Greater Grand Crossing

Maggie Sivit

In 1853, two trains riding along rival lines collided at what is now the intersection of 75th and South Chicago Avenue. Seeing opportunity in the mangled steel’s violent geometry, Chicago entrepreneur Paul Cornell made a wise investment. To prevent future crashes, the government mandated all trains to stop at the crossing, bringing in hundreds of visitors daily. Cornell’s investment turned the land surrounding the intersection into a commercial and housing center for travelers and residents alike. Envisioning the transit hub as a suburb, developers built homes for a working-class population that equated private property with prosperity. Following a familiar trajectory, the population transitioned midway through the twentieth century from Irish, German, and English to African-American.

Since that time, nearly half the area’s population has slowly bled away. The long stretches of residential streets are in decay, leaving buildings abandoned and lots empty. Nonetheless, a critical mass has gathered along the area’s commercial thoroughfares. Throughout the day, a steady stream of foot traffic makes its way along 71st, 75th and 79th Streets. Locally owned restaurants offer innovative approaches to common American fare, and enclaves of immigrants from Africa and the Caribbean have imported their tropical flavors to the Midwest. Keeping the lights on past midnight, a growing lounge scene on 75th mixes the scampering of jazz with the city’s late-night hum.

Best Gourmet Burger
Burger Bar
Imploring customers to “Skip breakfast, eat burgers” Burger Bar allows such a habit to be pursued responsibly. In addition to their lean beef, the restaurant offers salmon, turkey, and veggie patties, using each as a platform for imaginative seasonings. The jerk burger features exactly what you’d expect–a zesty glaze of jerk sauce–while the “savory salmon” comes with remoulade tarter sauce, raw onions, and veggies. The fries complete the burger experience, as they’re crisp and won’t leave your fingers with a greasy sheen. Try the sweet potato fries if you want a bit more flavor, but order a side of the fried okra if you know what’s good for you. While gourmet burger chains are now ubiquitous on the North Side, their corporate interiors have nothing on the front-porch atmosphere of Burger Bar. The staff are kind and talkative, offering you advice on your order from behind the bullet-proof glass, while small details and written specials taped to the wall, beer bottles turned into salt shakers add some personal charm. 622 E. 71th St. Monday-Saturday, 11am-8pm. (773)846.2874 (Tyler Leeds)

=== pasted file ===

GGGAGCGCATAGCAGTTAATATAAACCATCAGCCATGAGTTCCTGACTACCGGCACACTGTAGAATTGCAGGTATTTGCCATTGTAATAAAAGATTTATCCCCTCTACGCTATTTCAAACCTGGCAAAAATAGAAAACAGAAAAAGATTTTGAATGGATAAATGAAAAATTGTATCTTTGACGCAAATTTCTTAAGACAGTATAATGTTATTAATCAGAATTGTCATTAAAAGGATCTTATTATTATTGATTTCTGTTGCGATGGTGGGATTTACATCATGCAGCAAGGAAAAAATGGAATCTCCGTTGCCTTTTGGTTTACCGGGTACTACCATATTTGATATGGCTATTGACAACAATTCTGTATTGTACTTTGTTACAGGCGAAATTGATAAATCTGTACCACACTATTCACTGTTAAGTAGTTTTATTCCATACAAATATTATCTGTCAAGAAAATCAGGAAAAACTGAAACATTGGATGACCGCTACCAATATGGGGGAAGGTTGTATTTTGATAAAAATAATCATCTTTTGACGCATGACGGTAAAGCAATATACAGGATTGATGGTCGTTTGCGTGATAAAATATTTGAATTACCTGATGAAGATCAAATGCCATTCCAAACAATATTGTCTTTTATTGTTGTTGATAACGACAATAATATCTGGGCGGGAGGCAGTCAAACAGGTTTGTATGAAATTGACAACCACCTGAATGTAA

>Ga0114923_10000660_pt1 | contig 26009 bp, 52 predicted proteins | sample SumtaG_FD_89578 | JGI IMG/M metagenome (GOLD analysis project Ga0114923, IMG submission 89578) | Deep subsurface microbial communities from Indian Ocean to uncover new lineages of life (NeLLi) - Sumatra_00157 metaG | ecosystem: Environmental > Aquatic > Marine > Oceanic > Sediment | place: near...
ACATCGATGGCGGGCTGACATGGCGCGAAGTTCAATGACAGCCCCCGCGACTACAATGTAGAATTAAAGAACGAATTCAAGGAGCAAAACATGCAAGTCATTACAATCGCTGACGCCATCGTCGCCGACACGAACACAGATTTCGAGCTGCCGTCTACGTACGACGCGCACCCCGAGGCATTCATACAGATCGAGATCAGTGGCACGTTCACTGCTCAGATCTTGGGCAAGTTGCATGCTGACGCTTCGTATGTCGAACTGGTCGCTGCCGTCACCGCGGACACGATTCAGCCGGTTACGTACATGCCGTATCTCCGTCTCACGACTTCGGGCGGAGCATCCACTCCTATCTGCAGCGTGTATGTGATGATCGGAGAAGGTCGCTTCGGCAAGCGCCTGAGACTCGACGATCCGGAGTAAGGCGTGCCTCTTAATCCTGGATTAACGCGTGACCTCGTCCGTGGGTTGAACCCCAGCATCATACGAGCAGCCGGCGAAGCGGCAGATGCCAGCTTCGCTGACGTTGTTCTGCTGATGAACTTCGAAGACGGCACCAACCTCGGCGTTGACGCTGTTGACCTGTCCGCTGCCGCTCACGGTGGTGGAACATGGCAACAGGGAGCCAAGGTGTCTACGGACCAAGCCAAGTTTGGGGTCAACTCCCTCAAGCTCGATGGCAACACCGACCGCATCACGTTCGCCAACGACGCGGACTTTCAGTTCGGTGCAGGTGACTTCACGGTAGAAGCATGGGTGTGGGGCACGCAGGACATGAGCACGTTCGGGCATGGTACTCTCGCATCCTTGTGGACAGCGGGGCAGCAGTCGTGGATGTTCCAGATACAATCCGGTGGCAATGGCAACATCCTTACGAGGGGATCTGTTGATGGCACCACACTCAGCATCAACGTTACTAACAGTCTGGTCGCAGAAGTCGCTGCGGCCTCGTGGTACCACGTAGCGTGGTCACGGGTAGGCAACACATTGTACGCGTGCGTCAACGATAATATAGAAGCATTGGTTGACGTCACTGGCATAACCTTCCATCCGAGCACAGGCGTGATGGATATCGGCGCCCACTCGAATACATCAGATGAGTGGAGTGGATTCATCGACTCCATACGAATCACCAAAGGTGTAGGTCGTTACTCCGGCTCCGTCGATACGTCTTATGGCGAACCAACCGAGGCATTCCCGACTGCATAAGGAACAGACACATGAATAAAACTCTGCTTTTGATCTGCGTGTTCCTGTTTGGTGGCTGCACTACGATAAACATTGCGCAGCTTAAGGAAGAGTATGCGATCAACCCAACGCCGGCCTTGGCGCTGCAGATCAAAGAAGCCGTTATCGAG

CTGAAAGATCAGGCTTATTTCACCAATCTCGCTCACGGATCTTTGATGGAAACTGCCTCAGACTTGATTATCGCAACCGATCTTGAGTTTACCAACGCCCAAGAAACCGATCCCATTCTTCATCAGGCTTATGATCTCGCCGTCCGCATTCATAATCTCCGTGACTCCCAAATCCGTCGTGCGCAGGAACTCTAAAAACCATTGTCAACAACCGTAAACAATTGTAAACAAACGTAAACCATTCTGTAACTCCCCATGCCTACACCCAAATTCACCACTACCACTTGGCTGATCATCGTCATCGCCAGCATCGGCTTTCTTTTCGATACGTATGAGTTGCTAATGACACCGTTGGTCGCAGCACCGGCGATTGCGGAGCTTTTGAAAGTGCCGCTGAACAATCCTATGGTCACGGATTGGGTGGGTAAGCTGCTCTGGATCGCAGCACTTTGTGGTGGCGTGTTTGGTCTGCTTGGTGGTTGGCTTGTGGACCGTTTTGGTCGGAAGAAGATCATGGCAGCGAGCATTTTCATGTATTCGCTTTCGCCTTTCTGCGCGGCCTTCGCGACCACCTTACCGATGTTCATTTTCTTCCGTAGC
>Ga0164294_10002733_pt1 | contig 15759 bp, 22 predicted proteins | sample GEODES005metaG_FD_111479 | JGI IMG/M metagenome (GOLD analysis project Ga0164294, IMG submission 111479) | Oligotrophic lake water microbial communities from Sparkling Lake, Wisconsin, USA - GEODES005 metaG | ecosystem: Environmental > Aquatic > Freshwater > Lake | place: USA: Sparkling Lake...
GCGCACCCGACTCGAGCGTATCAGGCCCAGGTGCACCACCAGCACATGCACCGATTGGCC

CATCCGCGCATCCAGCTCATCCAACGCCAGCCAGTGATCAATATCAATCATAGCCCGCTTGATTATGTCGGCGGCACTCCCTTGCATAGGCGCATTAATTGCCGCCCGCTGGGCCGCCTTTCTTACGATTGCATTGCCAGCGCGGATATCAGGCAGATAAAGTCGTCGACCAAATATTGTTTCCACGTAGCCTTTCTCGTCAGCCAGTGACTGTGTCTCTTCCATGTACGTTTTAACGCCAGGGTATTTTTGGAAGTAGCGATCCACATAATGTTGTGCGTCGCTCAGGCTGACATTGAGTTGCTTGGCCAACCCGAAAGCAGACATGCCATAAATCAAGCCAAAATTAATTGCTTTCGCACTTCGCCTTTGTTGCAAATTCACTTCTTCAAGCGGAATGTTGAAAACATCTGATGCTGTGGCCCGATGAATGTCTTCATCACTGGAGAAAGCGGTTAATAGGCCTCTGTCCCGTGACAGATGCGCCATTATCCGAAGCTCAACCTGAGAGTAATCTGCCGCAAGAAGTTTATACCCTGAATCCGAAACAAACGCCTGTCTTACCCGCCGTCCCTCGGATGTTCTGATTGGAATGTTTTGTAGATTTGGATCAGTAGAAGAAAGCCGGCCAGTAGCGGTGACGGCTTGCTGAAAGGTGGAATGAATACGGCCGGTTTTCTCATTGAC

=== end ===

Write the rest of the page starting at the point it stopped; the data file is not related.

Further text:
Best Senegalese 
Yassa African Restaurant
“Are you hungry?” asks Madieye Gueye, the owner of Yassa African Restaurant, as he sits down at the table with us. “When you come to Yassa you have to be hungry.” He’s right–the portions barely fit on the plate here at the city’s only Senegalese restaurant. Their trademark, yassa, is a mixture of the “chef’s secret spices,” diced onion, and piquant mustard, a traditional sauce from Senegal so central to the restaurant’s menu that they borrowed its name. Featuring chicken, lamb, fish, or shrimp, the dish comes smothered in the special spice blend and served up with a smattering of sautéed onions and carrots. Cut the spice with a side of djolof rice or atieke, a cassava-based cous cous that is otherwise a bit bland. And make sure to order one of their homemade drinks. Bissap, a juice made from dried hibiscus flowers, is refreshing and recalls the taste of pomegranate. The honeydew drink tastes remarkably natural in spite of its slime-green color, which incidentally matches the sponge-painted walls. 716 E. 79th St. Monday-Thursday, 11am-10pm; Friday-Saturday, 11am-11pm; Sunday, 11am-10pm. (773)488-5599. (Maria Nelson and Rachel Wiseman)